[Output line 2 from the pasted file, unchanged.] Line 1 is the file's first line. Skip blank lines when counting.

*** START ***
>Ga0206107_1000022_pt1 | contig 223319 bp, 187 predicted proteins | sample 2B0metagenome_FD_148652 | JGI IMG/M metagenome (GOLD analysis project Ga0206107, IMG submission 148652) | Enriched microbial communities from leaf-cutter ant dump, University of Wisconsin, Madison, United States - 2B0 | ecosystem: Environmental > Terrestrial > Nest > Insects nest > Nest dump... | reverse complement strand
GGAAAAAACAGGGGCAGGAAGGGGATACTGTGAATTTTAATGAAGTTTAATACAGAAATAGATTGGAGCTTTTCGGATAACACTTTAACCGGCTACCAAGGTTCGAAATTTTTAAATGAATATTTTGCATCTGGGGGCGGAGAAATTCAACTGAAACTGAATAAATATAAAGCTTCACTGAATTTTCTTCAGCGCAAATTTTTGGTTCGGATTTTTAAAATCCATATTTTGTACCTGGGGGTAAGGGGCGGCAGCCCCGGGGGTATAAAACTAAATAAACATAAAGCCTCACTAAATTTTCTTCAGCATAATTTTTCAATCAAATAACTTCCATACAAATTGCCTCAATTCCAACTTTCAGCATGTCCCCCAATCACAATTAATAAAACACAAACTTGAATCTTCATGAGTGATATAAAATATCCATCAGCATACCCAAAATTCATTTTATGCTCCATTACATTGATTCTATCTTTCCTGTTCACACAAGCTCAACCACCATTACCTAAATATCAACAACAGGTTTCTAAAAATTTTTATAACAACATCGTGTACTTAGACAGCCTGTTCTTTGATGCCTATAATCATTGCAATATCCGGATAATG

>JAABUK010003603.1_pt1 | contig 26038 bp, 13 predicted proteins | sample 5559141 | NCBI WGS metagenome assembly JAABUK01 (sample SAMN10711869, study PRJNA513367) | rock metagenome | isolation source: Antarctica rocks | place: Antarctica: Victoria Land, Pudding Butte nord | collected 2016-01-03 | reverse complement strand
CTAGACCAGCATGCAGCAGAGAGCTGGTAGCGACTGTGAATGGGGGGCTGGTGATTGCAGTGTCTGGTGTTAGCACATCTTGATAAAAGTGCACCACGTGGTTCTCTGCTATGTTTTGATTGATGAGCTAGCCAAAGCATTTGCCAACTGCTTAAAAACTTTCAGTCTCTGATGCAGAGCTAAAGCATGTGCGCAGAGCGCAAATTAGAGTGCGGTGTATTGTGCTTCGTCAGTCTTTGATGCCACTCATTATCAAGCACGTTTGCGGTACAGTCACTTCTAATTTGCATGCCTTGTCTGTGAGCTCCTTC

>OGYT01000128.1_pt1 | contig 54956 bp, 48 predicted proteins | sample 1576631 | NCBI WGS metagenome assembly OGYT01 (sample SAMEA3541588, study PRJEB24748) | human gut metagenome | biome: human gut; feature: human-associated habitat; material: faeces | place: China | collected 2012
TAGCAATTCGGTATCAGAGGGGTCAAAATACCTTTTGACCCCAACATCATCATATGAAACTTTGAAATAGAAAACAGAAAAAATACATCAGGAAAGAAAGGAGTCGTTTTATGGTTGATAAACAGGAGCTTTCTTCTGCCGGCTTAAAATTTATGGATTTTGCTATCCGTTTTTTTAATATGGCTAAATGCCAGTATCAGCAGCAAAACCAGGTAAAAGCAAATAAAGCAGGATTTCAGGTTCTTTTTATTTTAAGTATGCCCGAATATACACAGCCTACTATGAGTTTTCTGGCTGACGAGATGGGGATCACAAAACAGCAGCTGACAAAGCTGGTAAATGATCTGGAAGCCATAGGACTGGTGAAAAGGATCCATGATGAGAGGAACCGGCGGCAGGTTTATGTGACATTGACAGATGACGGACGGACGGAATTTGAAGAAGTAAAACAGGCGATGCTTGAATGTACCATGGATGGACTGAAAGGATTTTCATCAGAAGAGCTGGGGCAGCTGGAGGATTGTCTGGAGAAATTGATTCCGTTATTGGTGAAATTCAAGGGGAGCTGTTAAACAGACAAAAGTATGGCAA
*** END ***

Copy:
GGAAAAAACAGGGGCAGGAAGGGGATACTGTGAATTTTAATGAAGTTTAATACAGAAATAGATTGGAGCTTTTCGGATAACACTTTAACCGGCTACCAAGGTTCGAAATTTTTAAATGAATATTTTGCATCTGGGGGCGGAGAAATTCAACTGAAACTGAATAAATATAAAGCTTCACTGAATTTTCTTCAGCGCAAATTTTTGGTTCGGATTTTTAAAATCCATATTTTGTACCTGGGGGTAAGGGGCGGCAGCCCCGGGGGTATAAAACTAAATAAACATAAAGCCTCACTAAATTTTCTTCAGCATAATTTTTCAATCAAATAACTTCCATACAAATTGCCTCAATTCCAACTTTCAGCATGTCCCCCAATCACAATTAATAAAACACAAACTTGAATCTTCATGAGTGATATAAAATATCCATCAGCATACCCAAAATTCATTTTATGCTCCATTACATTGATTCTATCTTTCCTGTTCACACAAGCTCAACCACCATTACCTAAATATCAACAACAGGTTTCTAAAAATTTTTATAACAACATCGTGTACTTAGACAGCCTGTTCTTTGATGCCTATAATCATTGCAATATCCGGATAATG